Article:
Thursday, May 30, 2019

Matt Mitchell - Phalanx Ambassadors (Pi-Recordings, 2019)

Pianist and composer Matt Mitchell is one of the most in demand figures in modern jazz, making this is fourth disc as a leader for Pi-Recordings in addition to many sideman appearances with the likes of Tim Berne, Caroline Davis and Anna Webber. On this album he has an excellent supporting cast featuring Miles Okazaki on electric guitar, Patricia Brennan on vibes on marimba, Kim Cass on bass and Kate Gentile on drums. The album opens with “Stretch Goal” which has a fast, loud and heavy sound which the group responds to with an elastic and stretchy sensibility that allows them the freedom to move as they please. The taut bass and piano meld with the percussion and shimmering vibes, but the drums become relentless once again and the whole team pulses and thrives in this situation framed by sparks of guitar as the band heads full bore to the finish line. Two short pieces follow, “Taut Pry” developing fast tones and textures revolving around the drums while “Zoom Romp” continues the thought with a slashing, complex rhythm. At nearly sixteen minutes in length, “Phasic Haze Ramps” is the centerpiece of the recording, open at a slower momentum and allowing space for the individual instruments to be heard. The music moves into a fractured concept, with the overall sound coalescing in cascading notes that fall in line and allow a cell of guitar notes to burst over accompanying vibes, splashing color as they go. Percussive piano weaves through the multi hued and multi rhythmic music that courses through a wide range of motifs. The midsection of this complex improvisation is a meeting of the minds on equal footing to hash out ideas, but still woven through with strands of melody creating a unique sound world and aesthetic landscape. “Ssgg” develops a stoic theme, with piano in space interacting with muted bass and drums. The feeling is sad, but then develops further moving forward and building a haunting and graceful movement, with smaller percussion instruments adding further flavor. The full band is present and accounted for on “Be Irreparable” taking a drum focused theme and elaborating on it in an excellent manner, as the instruments swirl and sway opening wide ranges of improvisational possibility, and pulling into a faster overall speed. Even heaver drumming increases the overall potential energy which is finally resolved by the band bursting out into a kaleidoscopic display of color to resolve the performance. Finally, “Mind Aortic Cicatrix” has a slow and gradual buildup with guitar gleaming amidst the percussion and building a framework for crisply played piano and vibes filling out the latticework. Gaining speed and complexity, they music becomes a very compelling group improvisation which takes the performance into even higher territory and ends this excellent album on an authoritative note. Phalanx Ambassadors -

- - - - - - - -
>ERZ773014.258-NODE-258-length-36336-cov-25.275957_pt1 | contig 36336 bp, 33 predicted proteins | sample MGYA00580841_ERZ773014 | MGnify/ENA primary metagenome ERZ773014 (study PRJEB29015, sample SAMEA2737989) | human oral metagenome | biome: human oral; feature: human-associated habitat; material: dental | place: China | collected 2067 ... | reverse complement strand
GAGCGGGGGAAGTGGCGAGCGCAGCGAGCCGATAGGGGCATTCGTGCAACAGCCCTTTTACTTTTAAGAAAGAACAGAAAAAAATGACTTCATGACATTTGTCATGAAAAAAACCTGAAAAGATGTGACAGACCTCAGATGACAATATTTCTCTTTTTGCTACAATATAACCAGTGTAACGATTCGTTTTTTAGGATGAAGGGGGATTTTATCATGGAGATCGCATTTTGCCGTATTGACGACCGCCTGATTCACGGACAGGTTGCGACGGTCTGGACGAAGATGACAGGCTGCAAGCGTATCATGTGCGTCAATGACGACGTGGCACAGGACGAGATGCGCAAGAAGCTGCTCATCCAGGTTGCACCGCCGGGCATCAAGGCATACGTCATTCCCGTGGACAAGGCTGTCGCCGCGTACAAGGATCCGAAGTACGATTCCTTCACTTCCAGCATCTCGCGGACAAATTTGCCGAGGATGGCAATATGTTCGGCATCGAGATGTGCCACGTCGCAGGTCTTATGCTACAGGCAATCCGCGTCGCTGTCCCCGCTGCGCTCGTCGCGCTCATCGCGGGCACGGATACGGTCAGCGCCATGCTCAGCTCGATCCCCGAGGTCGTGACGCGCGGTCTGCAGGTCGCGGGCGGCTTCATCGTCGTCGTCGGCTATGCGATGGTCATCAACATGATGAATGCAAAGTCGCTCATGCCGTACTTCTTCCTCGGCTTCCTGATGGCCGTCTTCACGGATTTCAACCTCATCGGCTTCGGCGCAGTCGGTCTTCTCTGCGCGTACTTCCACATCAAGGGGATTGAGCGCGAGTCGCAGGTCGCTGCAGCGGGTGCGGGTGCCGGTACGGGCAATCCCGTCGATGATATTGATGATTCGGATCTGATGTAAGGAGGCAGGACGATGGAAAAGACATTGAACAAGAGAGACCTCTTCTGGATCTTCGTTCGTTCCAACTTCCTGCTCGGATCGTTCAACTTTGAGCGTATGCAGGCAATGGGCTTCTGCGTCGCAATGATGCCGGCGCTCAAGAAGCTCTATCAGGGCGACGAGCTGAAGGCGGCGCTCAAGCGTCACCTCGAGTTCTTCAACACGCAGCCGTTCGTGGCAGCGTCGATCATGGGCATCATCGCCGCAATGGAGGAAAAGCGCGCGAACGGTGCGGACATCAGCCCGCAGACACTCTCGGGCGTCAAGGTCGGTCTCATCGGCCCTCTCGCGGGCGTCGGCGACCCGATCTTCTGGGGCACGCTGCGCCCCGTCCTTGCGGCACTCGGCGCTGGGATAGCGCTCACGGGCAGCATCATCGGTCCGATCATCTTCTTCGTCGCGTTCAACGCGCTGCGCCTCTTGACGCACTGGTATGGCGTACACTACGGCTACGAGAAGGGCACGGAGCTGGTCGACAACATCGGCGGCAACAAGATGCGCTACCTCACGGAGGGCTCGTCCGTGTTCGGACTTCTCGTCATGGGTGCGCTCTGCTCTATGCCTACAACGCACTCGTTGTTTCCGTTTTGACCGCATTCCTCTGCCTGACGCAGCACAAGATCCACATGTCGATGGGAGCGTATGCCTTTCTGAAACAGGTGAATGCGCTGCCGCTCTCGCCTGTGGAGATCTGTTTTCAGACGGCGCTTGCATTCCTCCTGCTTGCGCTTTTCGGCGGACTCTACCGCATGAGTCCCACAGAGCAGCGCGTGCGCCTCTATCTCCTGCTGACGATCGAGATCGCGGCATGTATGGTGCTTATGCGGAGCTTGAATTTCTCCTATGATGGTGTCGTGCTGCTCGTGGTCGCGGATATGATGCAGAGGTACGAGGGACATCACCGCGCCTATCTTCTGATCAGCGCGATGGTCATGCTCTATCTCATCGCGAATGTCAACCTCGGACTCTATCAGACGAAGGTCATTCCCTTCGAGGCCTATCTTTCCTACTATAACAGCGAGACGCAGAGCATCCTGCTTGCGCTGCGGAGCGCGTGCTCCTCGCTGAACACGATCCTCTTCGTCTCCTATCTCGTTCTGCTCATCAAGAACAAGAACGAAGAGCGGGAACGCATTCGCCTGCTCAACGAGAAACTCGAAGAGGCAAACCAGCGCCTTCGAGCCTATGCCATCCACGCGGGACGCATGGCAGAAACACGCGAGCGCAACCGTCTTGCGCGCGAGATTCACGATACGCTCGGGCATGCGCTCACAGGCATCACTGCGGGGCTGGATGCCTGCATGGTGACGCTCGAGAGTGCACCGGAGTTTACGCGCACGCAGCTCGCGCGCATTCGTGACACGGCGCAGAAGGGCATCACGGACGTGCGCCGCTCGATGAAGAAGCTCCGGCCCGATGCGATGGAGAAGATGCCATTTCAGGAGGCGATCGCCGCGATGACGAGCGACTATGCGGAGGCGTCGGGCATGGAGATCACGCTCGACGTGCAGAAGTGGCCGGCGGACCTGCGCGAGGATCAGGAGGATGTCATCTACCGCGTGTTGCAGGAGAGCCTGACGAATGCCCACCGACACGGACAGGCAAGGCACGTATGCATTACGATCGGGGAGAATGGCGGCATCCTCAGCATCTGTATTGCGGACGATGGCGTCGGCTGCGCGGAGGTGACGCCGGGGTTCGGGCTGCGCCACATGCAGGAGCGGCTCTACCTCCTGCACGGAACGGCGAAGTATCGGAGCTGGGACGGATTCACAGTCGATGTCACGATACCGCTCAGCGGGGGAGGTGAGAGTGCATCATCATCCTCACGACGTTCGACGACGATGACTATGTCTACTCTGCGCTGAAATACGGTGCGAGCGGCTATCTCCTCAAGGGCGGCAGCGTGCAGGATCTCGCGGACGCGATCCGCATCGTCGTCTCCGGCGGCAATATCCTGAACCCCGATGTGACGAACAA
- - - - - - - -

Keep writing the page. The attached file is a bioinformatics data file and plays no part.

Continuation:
Send comments to Tim.